Today’s Gospel lesson is often subtitled, “the calling of the disciples.” But the truth is it was quite some time before these men actually became “disciples.” Disciples don’t simply listen to a particular teacher, but rather, disciples seek after him and learn to embrace his teaching so deeply that they become just like him.  While Mark is clear that these men are attracted to Jesus as a teacher or Rabbi, our familiarity with this story can cause us to miss a very important point of Jewish teaching. In calling these fishermen, Jesus reversed tradition. See, in Judaism, the onus was always on the student to seek their rabbi, their teacher, and yet here, we find the reverse: the rabbi seeks them just as God sought out and called the prophets of old. And Jesus, using the image of fishing for people, proclaims that his followers are saved to something: that we have a purpose and role in society that goes beyond mere learning; it is a call to action; an action that comes not simply from within us, but rather, from God’s own self who says, “I will make you fishers of people.”

    And all of this, Mark tells us, occurred after John the Baptizer was arrested. In other words, as John’s ministry ends, Jesus’ ministry begins. Remember: for every ending there is always a new beginning. It was true then and is still true for us today. For in Jesus’ proclaiming the good news of God and the coming of God’s kingdom, we, are invited to embrace a new beginning: a new life, a redeemed life that begins in us when we, too, believe God.

    And that leads me to ask this question, “what does it mean to believe God?” Not to believe in God, but rather, believe God? When God promises to judge us, to always be present to us, to hear us, to watch us, to engage with us, to chide us, to save and redeem us, do we believe God? And if so, does believing God change how we think, how we act, and how we live?

   You see, there is an even deeper message for us in today’s scripture lessons and it has to do with what happens after we believe God, after we seek diligently for Christ, after we hear and respond to his voice. It is about how we follow him. For it is through how we choose to live, through our demonstrated faithfulness to all that God in Christ has taught us, we proclaim the good news of God and invite others to believe God.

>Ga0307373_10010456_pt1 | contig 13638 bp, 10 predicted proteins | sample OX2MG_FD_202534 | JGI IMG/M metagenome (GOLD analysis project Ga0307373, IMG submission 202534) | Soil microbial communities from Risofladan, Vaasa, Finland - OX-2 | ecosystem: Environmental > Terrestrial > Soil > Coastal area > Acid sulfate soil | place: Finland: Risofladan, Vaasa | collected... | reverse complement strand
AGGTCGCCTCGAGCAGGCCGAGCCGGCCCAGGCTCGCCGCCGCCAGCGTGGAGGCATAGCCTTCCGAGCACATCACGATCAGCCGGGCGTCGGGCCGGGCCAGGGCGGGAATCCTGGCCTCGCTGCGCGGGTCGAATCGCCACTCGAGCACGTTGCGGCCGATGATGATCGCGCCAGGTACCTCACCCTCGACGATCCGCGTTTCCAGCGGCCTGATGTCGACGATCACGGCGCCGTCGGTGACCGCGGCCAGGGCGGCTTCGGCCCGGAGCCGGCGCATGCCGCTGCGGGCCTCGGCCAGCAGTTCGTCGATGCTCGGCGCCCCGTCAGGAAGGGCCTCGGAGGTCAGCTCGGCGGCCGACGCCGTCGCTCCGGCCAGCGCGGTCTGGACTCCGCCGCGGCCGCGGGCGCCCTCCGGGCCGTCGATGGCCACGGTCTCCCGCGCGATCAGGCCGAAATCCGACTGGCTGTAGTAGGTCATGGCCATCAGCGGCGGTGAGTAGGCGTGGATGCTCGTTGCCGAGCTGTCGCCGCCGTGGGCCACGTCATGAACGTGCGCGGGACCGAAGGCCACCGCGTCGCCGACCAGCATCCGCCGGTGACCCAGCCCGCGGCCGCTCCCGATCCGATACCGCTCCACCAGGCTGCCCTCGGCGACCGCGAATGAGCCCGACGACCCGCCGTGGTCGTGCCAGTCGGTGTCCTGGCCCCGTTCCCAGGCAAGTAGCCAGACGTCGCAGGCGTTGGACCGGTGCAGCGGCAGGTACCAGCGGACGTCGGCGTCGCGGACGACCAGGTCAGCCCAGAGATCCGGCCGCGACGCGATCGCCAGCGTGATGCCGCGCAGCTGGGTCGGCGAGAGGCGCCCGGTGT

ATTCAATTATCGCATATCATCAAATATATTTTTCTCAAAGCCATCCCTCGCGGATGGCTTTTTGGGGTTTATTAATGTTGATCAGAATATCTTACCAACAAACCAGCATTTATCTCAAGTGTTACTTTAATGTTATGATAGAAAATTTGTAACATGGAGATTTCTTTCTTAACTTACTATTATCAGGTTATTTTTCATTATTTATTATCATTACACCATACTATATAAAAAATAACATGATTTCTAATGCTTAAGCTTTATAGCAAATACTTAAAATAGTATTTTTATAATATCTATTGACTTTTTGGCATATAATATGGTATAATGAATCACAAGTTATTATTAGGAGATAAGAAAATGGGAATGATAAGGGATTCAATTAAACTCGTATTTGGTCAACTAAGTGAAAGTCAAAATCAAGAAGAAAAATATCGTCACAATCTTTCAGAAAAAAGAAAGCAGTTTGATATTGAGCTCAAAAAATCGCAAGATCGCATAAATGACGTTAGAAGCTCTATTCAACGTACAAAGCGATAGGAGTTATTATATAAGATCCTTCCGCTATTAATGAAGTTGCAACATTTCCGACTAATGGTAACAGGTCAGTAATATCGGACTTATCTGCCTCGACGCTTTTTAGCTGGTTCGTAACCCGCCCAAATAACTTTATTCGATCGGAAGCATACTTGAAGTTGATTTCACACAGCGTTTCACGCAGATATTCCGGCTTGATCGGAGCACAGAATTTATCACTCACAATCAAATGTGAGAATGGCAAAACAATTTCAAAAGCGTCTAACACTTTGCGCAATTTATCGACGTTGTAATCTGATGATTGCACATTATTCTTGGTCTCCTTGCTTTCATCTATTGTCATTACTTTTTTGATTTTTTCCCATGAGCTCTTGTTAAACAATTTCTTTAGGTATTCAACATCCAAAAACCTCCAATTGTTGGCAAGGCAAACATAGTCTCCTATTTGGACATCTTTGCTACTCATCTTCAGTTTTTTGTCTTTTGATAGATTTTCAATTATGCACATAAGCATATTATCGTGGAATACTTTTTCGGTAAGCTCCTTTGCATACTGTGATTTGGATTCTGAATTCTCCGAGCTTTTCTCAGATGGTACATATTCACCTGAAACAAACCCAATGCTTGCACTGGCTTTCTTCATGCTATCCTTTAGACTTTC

History tells us that following Jonah’s journey and proclamation to the people of Nineveh, that after they believed God and were spared God’s judgement, Nineveh was completely transformed. Her people changed how they lived. They began to look out for their neighbors and seek the greater welfare of all. At one time a corrupt, selfish, and greedy city, Nineveh became a center for learning and sharing the cultural arts. It became a city where every resident was valued, where everyone had access to fresh water, and all were cared for.

    See, too many Christians tend to think of God’s intervention in this world and our response to God, our believing God, as an ending. But God’s action and our choosing to believe God is always a beginning. Remember: Faith is never static. Faith, believing, always leads to action. Like the people of Nineveh, believing God should change our lives not just once, but every day.

    So, what is it that our scripture lessons are proclaiming to us this morning? Well they invite us to consider what it means to believe God, what difference believing God makes in our daily lives, and how we might choose to live differently. I will leave the answer for you to discover. But, beloved, know this …

    The story of Jonah concludes, “And the people of Nineveh believed God” and that believing changed their lives, their city, their world. Our lessons invite us to realize that our choosing to believe God can change us, this parish, our community, and nation. And in so choosing, it could be said of us, “And the people of Holy Cross believed God” and that believing changed not just their lives but the lives of everyone. God grant us the grace and the humility to think on these things. Amen.